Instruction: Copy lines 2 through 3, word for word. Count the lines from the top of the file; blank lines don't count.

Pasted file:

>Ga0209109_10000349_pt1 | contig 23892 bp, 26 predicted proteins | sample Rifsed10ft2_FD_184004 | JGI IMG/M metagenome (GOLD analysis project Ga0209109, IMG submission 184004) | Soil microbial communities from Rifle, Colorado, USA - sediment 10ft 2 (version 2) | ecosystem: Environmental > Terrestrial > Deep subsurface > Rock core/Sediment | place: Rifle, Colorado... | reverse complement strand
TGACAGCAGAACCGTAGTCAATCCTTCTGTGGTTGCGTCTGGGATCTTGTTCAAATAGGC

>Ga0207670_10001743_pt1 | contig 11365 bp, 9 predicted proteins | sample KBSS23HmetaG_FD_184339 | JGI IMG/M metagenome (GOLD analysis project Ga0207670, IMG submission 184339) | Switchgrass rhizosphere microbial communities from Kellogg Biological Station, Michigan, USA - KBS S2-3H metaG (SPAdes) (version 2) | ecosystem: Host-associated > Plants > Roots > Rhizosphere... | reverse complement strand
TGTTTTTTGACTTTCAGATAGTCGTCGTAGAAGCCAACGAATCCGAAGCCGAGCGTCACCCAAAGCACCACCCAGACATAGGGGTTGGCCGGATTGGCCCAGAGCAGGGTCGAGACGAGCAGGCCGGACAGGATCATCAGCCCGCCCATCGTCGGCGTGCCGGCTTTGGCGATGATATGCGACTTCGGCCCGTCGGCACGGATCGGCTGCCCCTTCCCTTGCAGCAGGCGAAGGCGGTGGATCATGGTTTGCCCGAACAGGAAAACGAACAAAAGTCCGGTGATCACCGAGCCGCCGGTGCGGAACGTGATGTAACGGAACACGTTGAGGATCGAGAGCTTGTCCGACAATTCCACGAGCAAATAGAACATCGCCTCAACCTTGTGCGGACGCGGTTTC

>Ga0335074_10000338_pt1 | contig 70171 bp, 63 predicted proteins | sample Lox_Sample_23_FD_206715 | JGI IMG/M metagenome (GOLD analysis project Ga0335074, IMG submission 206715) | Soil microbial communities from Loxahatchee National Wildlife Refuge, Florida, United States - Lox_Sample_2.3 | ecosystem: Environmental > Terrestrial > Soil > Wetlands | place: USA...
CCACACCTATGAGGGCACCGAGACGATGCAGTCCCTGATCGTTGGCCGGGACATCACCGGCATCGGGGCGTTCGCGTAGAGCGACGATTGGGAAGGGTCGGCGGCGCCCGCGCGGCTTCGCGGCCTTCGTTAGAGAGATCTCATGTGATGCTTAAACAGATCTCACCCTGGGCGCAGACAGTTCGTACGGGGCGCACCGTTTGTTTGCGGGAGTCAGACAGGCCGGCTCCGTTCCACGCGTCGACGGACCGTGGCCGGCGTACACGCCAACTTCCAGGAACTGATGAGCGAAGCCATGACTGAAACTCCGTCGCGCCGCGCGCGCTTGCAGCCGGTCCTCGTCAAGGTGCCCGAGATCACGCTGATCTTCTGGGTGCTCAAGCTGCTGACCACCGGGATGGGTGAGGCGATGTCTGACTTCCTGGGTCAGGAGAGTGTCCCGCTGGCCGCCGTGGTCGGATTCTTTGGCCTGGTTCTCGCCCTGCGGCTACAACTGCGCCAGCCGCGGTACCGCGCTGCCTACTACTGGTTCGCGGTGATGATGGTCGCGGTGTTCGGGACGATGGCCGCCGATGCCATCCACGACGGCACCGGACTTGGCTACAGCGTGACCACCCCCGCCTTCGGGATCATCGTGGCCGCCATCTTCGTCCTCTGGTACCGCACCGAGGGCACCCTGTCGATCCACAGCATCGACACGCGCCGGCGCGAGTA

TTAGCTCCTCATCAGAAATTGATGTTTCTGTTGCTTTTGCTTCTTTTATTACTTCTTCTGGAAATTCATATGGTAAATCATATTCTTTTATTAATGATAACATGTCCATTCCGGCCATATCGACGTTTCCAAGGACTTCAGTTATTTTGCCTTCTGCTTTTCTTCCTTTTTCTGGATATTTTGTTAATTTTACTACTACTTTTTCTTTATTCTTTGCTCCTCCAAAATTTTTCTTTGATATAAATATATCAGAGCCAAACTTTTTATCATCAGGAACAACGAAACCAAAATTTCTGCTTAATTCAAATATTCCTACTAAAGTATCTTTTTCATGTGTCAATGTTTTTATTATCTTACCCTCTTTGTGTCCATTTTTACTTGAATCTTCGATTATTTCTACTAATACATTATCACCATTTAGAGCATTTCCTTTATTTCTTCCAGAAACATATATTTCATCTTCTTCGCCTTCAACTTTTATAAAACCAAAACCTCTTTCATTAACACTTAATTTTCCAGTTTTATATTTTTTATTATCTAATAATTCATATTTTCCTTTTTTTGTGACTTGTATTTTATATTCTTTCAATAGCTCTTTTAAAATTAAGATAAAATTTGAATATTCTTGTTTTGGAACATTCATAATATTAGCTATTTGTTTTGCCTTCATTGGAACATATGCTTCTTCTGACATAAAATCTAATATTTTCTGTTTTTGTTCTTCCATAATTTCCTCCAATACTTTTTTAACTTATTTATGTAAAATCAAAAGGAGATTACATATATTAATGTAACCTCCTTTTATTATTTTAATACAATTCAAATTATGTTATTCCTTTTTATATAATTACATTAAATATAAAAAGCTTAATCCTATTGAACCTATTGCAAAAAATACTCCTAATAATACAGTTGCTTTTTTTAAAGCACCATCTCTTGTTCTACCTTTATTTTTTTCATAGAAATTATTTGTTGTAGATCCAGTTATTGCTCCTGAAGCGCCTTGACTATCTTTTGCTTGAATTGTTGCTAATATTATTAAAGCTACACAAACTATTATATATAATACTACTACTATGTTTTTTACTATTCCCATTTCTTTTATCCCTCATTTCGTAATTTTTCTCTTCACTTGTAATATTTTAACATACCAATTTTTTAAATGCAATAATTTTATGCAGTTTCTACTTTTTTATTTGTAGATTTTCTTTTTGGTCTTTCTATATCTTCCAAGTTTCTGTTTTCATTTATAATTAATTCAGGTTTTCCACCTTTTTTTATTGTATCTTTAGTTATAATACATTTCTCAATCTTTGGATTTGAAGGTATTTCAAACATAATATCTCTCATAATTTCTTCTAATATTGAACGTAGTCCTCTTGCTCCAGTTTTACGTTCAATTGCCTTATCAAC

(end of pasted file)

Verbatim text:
TGACAGCAGAACCGTAGTCAATCCTTCTGTGGTTGCGTCTGGGATCTTGTTCAAATAGGC

>Ga0207670_10001743_pt1 | contig 11365 bp, 9 predicted proteins | sample KBSS23HmetaG_FD_184339 | JGI IMG/M metagenome (GOLD analysis project Ga0207670, IMG submission 184339) | Switchgrass rhizosphere microbial communities from Kellogg Biological Station, Michigan, USA - KBS S2-3H metaG (SPAdes) (version 2) | ecosystem: Host-associated > Plants > Roots > Rhizosphere... | reverse complement strand